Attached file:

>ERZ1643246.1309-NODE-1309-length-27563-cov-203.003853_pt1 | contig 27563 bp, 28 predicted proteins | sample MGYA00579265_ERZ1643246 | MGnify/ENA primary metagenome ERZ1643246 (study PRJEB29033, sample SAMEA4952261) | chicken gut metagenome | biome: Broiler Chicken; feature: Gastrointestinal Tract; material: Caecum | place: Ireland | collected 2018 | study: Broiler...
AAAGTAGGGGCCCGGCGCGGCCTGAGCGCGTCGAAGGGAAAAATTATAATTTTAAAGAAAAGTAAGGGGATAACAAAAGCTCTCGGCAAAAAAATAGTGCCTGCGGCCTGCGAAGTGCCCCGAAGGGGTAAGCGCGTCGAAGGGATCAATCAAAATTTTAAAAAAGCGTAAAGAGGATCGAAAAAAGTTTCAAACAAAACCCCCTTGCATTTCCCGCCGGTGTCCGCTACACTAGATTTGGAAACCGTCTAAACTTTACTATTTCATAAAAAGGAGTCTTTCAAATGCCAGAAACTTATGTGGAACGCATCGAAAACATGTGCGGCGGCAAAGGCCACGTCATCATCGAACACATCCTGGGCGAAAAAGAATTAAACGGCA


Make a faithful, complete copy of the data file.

>ERZ1643246.1309-NODE-1309-length-27563-cov-203.003853_pt1 | contig 27563 bp, 28 predicted proteins | sample MGYA00579265_ERZ1643246 | MGnify/ENA primary metagenome ERZ1643246 (study PRJEB29033, sample SAMEA4952261) | chicken gut metagenome | biome: Broiler Chicken; feature: Gastrointestinal Tract; material: Caecum | place: Ireland | collected 2018 | study: Broiler...
AAAGTAGGGGCCCGGCGCGGCCTGAGCGCGTCGAAGGGAAAAATTATAATTTTAAAGAAAAGTAAGGGGATAACAAAAGCTCTCGGCAAAAAAATAGTGCCTGCGGCCTGCGAAGTGCCCCGAAGGGGTAAGCGCGTCGAAGGGATCAATCAAAATTTTAAAAAAGCGTAAAGAGGATCGAAAAAAGTTTCAAACAAAACCCCCTTGCATTTCCCGCCGGTGTCCGCTACACTAGATTTGGAAACCGTCTAAACTTTACTATTTCATAAAAAGGAGTCTTTCAAATGCCAGAAACTTATGTGGAACGCATCGAAAACATGTGCGGCGGCAAAGGCCACGTCATCATCGAACACATCCTGGGCGAAAAAGAATTAAACGGCA